tom bevel, then grad u ally blend ing into a very turned up rail near the nose. Te whole thing is pretty small, about 6’3” x 15.5” and a lit tle less than an inch thick. It is a ridicu- lously fun thing to ride on a small glassy

guard board ended up at our house for a sum mer. I enjoyed tak ing that out on windy days, just going for the chal lenge of be- ing out in the ocean with all the chop. Tat board ended up dis ap pear ing, and a few years ago I started get ting back into it on a proper stock board—partly to enjoy the ocean in a diff er ent way, partly for the exer- cise aspect and partly to sat isfy the crav ing of get ting wet even when there’s not surf that is good for riding.

Do you find a cor re la tion between your music life and your surfi ng life?

Absolutely I do. Some times it is a very di-

rect influ ence; I might inlay waves or splash- ing water to dec o rate a gui tar. Or, it could be a lit tle more abstract and find par al lels between the line some one draws on a wave and the ebb and flow of a melody. In some sit u a tions, musi cian friends are also surfi ng buddies.

What are you most proud of? My wife and I had a lit tle boy a few months

ago, and we are quite ecsta tic with the addi- tion to our family.

Where do you find inspi- ra tion?

It is pretty hard to

look around and not find inspi ra tion in some- thing. My instru ment mak ing is directly influ- enced by music I might play or lis ten to, other instru ments I’ve heard or an artist’s work. I love beau ti ful sculp ture; those Sim mons boards

are pretty amaz ing. Being in the water is a refresh ingly inspi ra tional expe ri ence for me.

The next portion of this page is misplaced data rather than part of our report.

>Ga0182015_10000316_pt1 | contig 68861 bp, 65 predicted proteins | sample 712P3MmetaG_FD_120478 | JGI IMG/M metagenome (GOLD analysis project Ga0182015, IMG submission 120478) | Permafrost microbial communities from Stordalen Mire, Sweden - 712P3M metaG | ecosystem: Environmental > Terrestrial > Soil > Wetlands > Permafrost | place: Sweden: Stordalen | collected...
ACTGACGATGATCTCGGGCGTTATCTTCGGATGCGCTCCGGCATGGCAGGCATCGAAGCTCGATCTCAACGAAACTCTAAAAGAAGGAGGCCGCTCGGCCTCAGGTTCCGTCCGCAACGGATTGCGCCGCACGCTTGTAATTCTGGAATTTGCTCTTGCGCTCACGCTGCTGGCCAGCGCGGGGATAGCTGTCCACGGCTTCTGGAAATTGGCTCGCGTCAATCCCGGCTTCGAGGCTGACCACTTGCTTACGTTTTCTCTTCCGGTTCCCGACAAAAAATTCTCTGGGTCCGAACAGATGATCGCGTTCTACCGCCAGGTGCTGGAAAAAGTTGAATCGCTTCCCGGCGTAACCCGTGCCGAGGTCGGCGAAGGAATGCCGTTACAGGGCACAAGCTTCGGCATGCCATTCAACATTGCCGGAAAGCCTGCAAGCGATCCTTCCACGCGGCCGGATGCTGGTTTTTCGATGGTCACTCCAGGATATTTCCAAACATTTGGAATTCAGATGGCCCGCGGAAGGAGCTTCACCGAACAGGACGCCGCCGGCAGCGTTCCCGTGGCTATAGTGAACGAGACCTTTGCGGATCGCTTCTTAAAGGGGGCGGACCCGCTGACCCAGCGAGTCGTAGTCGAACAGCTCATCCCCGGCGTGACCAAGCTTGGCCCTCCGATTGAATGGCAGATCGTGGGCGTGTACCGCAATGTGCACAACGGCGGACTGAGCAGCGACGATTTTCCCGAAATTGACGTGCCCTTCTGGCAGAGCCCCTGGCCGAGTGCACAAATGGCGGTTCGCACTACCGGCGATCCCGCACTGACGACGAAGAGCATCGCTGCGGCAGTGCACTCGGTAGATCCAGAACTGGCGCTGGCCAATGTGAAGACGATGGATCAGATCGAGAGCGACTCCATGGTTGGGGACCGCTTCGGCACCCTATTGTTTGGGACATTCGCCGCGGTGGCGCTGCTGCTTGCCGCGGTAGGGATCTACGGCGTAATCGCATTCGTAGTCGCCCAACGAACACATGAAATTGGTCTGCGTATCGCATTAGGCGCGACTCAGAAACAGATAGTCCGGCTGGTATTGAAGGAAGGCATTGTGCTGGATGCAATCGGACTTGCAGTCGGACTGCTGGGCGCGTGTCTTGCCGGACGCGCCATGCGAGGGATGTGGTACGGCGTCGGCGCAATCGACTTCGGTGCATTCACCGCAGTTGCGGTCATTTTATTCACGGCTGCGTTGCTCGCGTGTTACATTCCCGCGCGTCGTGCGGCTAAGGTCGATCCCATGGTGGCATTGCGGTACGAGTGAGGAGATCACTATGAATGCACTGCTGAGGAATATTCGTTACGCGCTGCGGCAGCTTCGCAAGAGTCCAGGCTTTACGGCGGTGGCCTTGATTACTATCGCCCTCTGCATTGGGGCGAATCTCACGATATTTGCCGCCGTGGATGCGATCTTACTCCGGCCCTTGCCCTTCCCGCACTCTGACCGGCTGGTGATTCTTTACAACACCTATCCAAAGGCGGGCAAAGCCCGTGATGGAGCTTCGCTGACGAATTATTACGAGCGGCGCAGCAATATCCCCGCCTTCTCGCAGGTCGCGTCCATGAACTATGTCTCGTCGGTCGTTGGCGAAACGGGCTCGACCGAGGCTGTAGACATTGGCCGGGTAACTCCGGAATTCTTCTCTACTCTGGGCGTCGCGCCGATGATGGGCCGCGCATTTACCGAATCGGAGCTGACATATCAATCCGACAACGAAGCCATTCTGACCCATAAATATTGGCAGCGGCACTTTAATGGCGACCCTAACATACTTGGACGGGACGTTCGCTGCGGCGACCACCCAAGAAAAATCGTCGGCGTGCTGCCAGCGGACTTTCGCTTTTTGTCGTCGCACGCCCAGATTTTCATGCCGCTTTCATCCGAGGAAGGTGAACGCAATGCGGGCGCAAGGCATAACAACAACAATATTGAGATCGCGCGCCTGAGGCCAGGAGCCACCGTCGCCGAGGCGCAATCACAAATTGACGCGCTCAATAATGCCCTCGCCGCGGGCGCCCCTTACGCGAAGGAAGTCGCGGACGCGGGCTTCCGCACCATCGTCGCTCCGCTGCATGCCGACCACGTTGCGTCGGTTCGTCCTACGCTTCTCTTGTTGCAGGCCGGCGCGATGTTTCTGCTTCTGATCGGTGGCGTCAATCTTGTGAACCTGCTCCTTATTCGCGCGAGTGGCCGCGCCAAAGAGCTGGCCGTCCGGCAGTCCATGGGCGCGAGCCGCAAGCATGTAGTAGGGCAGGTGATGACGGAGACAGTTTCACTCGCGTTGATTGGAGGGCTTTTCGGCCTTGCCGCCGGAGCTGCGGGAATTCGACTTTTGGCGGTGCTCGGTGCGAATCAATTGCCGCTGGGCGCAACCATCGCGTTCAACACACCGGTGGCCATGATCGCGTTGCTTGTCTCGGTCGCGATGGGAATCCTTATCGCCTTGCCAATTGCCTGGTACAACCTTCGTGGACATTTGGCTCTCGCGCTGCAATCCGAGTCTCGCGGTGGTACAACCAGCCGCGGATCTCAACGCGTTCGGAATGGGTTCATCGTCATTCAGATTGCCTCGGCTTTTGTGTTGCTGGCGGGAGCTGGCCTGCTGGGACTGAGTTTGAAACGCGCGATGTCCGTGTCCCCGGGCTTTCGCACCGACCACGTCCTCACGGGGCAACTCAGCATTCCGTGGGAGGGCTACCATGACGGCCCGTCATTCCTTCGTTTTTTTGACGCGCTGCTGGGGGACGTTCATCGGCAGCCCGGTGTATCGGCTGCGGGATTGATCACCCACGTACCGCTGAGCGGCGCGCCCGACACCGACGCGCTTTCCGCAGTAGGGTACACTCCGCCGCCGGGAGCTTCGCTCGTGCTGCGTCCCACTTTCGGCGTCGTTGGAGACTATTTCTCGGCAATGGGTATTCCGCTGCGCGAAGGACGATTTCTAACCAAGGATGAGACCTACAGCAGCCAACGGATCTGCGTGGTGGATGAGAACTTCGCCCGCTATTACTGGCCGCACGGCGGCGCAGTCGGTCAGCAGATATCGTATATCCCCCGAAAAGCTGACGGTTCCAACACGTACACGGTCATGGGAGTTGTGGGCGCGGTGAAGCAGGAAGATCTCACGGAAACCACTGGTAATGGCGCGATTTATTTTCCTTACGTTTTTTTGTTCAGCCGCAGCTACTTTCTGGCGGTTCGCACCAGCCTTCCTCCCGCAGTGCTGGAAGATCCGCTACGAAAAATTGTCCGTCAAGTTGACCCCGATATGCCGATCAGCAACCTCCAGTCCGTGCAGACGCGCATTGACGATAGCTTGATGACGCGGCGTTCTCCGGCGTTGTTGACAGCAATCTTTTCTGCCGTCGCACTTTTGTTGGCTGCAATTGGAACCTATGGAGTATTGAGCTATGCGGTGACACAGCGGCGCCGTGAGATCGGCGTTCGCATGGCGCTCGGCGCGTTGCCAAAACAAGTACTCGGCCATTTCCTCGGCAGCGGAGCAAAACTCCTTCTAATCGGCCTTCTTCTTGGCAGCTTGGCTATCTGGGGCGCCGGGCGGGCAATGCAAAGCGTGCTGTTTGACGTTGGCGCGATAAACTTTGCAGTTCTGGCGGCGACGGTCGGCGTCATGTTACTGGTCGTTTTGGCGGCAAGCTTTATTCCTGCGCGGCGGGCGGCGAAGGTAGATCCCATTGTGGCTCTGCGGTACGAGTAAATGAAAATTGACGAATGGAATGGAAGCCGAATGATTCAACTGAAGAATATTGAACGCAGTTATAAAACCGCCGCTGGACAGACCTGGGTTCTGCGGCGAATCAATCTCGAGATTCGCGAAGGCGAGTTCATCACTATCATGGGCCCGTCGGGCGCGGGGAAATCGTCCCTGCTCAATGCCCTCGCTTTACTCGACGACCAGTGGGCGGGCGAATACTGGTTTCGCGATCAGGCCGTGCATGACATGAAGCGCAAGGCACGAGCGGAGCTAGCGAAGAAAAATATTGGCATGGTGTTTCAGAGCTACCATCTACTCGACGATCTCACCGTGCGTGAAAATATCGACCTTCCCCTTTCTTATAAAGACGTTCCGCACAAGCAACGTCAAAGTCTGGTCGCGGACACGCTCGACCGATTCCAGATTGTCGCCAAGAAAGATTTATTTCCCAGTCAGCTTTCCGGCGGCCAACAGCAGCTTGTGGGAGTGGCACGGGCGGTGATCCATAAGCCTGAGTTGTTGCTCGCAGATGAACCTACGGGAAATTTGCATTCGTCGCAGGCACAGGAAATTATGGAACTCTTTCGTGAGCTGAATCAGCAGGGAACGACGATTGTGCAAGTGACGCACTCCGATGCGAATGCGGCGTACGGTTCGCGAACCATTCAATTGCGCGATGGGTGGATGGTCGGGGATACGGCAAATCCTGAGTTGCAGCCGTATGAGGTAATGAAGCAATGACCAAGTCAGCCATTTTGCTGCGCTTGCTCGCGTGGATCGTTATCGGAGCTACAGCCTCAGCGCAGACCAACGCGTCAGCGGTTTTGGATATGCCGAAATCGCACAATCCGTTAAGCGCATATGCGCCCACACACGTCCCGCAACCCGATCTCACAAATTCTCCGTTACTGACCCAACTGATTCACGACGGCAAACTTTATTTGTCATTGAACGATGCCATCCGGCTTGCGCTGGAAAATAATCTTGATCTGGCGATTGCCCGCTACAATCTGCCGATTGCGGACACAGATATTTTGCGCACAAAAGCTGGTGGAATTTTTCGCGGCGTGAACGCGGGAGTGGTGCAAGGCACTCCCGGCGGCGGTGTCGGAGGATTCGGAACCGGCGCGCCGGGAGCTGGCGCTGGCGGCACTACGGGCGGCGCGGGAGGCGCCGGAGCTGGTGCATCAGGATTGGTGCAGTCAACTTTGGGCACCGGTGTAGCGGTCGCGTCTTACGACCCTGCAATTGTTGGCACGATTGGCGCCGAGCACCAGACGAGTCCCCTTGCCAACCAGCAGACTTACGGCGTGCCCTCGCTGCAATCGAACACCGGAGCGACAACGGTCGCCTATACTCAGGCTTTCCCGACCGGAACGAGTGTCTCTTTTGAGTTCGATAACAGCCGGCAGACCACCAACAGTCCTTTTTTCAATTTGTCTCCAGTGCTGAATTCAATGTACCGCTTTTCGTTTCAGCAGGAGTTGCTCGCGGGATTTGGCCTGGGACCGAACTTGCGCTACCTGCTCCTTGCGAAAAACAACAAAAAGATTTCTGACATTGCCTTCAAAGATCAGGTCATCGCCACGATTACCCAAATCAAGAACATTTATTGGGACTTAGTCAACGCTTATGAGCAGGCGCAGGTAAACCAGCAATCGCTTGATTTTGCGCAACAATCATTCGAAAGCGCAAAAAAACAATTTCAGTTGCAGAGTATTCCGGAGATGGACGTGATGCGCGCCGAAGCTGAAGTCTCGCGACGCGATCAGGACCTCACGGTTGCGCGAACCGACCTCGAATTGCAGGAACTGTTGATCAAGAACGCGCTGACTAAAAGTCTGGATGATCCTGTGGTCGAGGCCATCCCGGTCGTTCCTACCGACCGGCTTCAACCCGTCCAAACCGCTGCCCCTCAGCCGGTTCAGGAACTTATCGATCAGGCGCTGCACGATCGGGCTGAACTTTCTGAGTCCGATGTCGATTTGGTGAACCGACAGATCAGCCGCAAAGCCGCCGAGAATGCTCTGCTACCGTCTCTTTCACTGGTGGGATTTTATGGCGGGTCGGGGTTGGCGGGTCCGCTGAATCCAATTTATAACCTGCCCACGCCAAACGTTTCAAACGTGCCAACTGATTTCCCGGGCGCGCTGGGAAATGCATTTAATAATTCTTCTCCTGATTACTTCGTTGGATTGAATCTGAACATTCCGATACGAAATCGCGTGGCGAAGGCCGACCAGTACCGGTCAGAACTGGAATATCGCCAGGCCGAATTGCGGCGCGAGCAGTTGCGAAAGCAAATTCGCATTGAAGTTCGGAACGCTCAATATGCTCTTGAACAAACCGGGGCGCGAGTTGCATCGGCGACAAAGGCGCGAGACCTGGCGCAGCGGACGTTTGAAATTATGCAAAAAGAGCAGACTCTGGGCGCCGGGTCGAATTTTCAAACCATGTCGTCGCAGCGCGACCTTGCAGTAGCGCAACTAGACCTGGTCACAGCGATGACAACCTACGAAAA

* * * Having been through the process of re-

searching, interviewing, writing and laying out this article on Andy Powers, I discov- ered nothing can be overstated about the talent and soul of this brilliant young man. Anything and everything one can dig up to read or hear first hand about Andy’s extraor- dinary talents, not only as a fine craſtsman, musician and surfer, but as a human being as well, is all true. When you really think of it, there’s not many people you can truly say this about. And there is so much more to say about Andy that could ever be covered here. A virtual walking encyclopedia on gui-

tars, music, and probably any subject in which one wishes to delve, Andy is always at the top of his game...and everything ema- nating from him is so effortlessly positive it is truly inspiring just to be around the man, soaking up his good vibrations. So keep a sharp eye out and a tuned ear on

the progress of this fellow. He’s only 30 years old and has so much more to accomplish in life and offer the world. And the world is definitely a much better place with Andy Powers in the mix.

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Andy rides his Alaia board. Photo: Chuck Schmid / The Ocean Magazine • February/March 2012 25